So was it really a doctored weapon as marhalim suggested, or was it really as captured from bintang tiga insurgents?

    If it’s a copy of the Type 10 its fired from the ground and not as an UBGL. Yes it could have been fitted to the M1 Carbine as a convenient carrier and taken off to fire grenades but my guess it would have been awkward especially for long walks up and down thick jungles even when slung behind the shoulder

  8. My guess?

    Probably fired in a position similar to the picture below

    This chinese grenade discharger weighs around 2.5kg (firing 50mm grenades), compared to 1.3kg for a M203 grenade launcher (40mm grenades). Would be quite a heavy combination with the m1 garand, but is a workable combination imo.

    The M1 Carbine and M1 Garand are completely different guns. Anyhow the gun and grenade launcher you linked are the standard shoot through the barrel combo whereas the mishmash is an UBGL, there’s no connection to the barrel at all. There was no UBGL during that period.

  9. Read carefully I meant fired in a similar position (holding the gun and resting the stock on the ground), not fired in similar working principle (that is exactly why the lee endfied granade launcher you suggested previously is so wrong). the granade discharger is originally fired in a similar position too.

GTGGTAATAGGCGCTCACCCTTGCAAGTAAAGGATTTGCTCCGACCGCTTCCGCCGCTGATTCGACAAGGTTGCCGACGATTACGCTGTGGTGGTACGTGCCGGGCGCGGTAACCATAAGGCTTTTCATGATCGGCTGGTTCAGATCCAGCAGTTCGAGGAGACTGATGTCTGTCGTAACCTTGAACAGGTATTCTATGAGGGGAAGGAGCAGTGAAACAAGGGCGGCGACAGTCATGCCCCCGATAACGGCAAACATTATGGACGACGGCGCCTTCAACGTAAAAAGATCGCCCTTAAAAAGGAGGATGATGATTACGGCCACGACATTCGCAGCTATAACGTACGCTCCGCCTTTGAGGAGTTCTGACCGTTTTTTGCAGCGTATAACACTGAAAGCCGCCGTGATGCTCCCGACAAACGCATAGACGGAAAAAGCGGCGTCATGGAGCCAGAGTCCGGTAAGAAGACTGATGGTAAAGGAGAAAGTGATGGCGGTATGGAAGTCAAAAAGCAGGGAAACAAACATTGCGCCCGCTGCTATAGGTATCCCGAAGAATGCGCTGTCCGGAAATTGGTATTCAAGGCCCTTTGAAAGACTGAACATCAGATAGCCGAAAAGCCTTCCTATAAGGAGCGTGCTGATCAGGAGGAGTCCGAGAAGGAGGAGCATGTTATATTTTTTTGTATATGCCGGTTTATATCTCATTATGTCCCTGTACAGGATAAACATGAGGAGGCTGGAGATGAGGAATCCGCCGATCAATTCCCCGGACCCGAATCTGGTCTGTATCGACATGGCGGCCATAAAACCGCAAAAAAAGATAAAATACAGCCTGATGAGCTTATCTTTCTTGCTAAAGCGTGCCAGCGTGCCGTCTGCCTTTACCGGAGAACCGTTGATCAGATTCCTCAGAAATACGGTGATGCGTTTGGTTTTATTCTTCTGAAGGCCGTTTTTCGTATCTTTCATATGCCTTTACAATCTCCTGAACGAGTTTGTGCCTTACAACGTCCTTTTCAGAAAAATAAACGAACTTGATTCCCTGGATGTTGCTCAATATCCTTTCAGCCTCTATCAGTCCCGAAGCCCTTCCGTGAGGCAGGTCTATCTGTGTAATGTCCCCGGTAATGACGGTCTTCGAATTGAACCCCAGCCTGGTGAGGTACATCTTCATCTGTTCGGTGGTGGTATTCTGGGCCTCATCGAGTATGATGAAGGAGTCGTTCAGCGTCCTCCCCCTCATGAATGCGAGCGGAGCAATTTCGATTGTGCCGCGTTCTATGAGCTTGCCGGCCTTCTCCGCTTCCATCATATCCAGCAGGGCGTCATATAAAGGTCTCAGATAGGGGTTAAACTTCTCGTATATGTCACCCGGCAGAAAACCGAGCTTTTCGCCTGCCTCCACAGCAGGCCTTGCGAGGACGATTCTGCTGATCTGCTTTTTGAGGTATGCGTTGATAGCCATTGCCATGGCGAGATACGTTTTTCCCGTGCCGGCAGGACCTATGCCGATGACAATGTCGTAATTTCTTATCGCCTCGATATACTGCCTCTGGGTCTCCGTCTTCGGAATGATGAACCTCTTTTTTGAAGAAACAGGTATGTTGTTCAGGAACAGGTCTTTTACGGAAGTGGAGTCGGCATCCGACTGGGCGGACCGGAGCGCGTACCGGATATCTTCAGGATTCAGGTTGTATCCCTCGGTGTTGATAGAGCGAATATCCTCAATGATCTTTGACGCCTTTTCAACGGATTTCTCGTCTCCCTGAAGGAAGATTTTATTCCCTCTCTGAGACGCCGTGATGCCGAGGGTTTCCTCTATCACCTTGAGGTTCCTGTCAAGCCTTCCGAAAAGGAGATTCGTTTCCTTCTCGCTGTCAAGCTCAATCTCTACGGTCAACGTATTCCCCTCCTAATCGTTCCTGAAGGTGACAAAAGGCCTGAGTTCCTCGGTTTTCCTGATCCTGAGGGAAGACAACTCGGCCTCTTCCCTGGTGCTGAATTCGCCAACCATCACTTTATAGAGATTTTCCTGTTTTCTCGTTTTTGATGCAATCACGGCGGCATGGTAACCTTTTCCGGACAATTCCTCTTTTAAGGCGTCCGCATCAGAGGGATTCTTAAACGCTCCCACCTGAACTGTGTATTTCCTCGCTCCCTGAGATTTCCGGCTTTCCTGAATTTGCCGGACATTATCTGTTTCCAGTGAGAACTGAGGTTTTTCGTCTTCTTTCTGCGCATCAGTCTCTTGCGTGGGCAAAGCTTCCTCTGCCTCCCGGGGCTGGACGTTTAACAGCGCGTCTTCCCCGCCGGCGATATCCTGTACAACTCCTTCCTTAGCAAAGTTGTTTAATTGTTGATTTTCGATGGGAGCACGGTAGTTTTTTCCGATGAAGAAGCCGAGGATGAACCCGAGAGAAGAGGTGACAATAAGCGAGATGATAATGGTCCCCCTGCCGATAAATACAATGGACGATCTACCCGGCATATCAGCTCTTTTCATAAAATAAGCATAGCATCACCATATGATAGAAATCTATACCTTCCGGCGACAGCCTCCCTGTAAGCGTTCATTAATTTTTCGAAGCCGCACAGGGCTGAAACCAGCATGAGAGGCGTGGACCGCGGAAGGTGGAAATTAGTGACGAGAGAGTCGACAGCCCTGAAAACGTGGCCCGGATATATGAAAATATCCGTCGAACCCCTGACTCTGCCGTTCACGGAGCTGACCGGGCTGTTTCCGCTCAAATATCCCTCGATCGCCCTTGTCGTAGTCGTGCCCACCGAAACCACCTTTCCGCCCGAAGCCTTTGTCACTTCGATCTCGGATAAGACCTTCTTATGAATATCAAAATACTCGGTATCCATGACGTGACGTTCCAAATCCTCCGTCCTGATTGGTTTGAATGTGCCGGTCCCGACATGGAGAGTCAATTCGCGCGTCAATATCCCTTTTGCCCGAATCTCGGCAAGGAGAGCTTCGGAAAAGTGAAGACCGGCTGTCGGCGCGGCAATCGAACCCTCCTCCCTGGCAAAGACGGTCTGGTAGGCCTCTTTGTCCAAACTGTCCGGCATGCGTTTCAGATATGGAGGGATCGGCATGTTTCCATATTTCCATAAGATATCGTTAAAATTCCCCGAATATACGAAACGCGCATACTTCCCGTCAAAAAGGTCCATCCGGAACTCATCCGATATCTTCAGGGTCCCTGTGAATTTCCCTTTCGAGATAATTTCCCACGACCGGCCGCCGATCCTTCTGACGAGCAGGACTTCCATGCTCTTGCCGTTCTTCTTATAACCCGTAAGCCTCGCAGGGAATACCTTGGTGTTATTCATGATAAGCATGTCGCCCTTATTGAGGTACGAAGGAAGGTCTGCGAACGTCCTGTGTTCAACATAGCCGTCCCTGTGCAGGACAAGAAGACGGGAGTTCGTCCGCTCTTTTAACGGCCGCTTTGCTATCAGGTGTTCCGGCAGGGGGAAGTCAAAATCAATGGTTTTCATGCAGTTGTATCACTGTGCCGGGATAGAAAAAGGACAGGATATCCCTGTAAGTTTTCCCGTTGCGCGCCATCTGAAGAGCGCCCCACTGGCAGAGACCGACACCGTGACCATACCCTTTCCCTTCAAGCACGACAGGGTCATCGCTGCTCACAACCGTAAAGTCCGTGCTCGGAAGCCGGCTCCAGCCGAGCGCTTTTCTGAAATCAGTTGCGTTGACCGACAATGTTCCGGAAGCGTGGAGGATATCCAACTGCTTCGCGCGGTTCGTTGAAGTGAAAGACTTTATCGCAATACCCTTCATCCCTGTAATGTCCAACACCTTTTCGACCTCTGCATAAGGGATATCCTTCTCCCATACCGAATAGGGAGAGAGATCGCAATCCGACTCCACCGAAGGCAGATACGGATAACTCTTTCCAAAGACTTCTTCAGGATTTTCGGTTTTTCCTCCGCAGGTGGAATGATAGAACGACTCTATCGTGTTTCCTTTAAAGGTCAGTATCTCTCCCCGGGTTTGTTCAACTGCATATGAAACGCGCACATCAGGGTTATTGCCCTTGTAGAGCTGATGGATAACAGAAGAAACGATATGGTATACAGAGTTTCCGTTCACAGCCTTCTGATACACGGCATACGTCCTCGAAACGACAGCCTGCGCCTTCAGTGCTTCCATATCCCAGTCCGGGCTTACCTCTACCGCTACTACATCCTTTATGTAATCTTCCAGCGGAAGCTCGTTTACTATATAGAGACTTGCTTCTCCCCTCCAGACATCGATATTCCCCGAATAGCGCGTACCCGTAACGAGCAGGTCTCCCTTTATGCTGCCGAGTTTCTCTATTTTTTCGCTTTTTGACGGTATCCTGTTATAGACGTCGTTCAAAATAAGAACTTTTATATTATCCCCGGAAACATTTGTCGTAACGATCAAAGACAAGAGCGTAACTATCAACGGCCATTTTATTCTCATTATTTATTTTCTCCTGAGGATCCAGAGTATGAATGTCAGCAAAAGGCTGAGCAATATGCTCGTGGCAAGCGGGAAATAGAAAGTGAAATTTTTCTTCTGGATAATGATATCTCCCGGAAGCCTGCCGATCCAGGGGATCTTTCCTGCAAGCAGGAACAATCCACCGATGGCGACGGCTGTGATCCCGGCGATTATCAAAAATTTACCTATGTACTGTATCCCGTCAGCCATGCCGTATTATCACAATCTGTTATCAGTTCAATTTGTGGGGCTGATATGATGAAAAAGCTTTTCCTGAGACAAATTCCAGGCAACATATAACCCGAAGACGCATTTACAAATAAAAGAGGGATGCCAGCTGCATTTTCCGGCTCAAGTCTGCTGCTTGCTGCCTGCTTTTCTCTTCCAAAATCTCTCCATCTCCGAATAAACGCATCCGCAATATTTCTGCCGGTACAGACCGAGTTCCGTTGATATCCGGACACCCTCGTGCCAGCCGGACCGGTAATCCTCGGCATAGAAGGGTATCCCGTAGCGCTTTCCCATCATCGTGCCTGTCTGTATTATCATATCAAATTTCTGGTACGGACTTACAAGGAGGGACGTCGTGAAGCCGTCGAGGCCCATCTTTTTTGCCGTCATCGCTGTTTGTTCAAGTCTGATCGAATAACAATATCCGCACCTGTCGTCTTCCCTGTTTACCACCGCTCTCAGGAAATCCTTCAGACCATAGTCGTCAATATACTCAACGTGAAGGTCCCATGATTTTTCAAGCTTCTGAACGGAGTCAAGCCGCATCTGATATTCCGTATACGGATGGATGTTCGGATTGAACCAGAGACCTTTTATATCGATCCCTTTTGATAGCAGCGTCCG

Yes my mistake its M1 carbine not M1 garand.

    What “period” are you talking about? This gun is probably confiscated late 70’s/early 80’s. So those M16+M203 combo are probably the “inspiration” for the communists to have the type 27 to be scabbed onto the M1 carbine.

  10. The attaching points on the “UBGL” seem very well made and replace some of the carbine’s original parts. I doubt it was made as a prop.

    To know if it is a real functional weapon, see if you can identify any items such as safety, charging handle, trigger or grenade unloading function. If there are none, it could be something entirely different from an UBGL.

    It should be worth asking the experts in identifying firearms, high chance it is news to them.

  11. @ AM

    There was people like “stanman” who previously frequents this page that knows more about firearms than most of us here. Would love to hear his comment on this subject.

  12. “Zambry spoke to reporters after a visit to the newly unearthed World War II underground bunker built by the British military near the Sultan Azlan Shah Airport here today.”-bernama Jan 3,2018. Article on the “viral improper direct translation notice”.

    Sounds interesting and significant. I don’t think it is a normal defensive bunker that warranted the MB visit. Maybe a command HQ (like SG’s Battlebox) or a big underground RAF ammo/bomb dump.

    When and if it’s opened to the public I will try to visit the bunker. Don’t think it’s a command bunker though.